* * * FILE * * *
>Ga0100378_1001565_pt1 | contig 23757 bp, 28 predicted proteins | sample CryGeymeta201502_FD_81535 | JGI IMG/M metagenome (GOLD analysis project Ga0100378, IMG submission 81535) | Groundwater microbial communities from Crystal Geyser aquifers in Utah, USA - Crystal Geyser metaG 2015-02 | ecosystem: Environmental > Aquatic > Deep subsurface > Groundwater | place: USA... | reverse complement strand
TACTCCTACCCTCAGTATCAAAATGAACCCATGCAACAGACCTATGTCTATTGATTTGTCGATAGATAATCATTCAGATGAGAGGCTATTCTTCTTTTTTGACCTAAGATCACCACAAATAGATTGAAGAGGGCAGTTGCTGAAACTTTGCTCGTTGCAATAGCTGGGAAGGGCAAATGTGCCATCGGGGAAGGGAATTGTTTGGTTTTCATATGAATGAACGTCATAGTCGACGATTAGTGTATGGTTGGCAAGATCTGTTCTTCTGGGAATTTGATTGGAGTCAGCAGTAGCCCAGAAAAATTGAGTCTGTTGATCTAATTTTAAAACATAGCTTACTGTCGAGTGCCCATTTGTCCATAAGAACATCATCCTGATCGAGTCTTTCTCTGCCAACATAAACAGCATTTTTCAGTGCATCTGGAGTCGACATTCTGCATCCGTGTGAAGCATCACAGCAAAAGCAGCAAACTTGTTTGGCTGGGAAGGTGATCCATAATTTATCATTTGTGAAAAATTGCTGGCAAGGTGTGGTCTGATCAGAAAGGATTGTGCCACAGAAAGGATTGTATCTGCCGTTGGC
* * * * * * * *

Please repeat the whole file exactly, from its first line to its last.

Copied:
>Ga0100378_1001565_pt1 | contig 23757 bp, 28 predicted proteins | sample CryGeymeta201502_FD_81535 | JGI IMG/M metagenome (GOLD analysis project Ga0100378, IMG submission 81535) | Groundwater microbial communities from Crystal Geyser aquifers in Utah, USA - Crystal Geyser metaG 2015-02 | ecosystem: Environmental > Aquatic > Deep subsurface > Groundwater | place: USA... | reverse complement strand
TACTCCTACCCTCAGTATCAAAATGAACCCATGCAACAGACCTATGTCTATTGATTTGTCGATAGATAATCATTCAGATGAGAGGCTATTCTTCTTTTTTGACCTAAGATCACCACAAATAGATTGAAGAGGGCAGTTGCTGAAACTTTGCTCGTTGCAATAGCTGGGAAGGGCAAATGTGCCATCGGGGAAGGGAATTGTTTGGTTTTCATATGAATGAACGTCATAGTCGACGATTAGTGTATGGTTGGCAAGATCTGTTCTTCTGGGAATTTGATTGGAGTCAGCAGTAGCCCAGAAAAATTGAGTCTGTTGATCTAATTTTAAAACATAGCTTACTGTCGAGTGCCCATTTGTCCATAAGAACATCATCCTGATCGAGTCTTTCTCTGCCAACATAAACAGCATTTTTCAGTGCATCTGGAGTCGACATTCTGCATCCGTGTGAAGCATCACAGCAAAAGCAGCAAACTTGTTTGGCTGGGAAGGTGATCCATAATTTATCATTTGTGAAAAATTGCTGGCAAGGTGTGGTCTGATCAGAAAGGATTGTGCCACAGAAAGGATTGTATCTGCCGTTGGC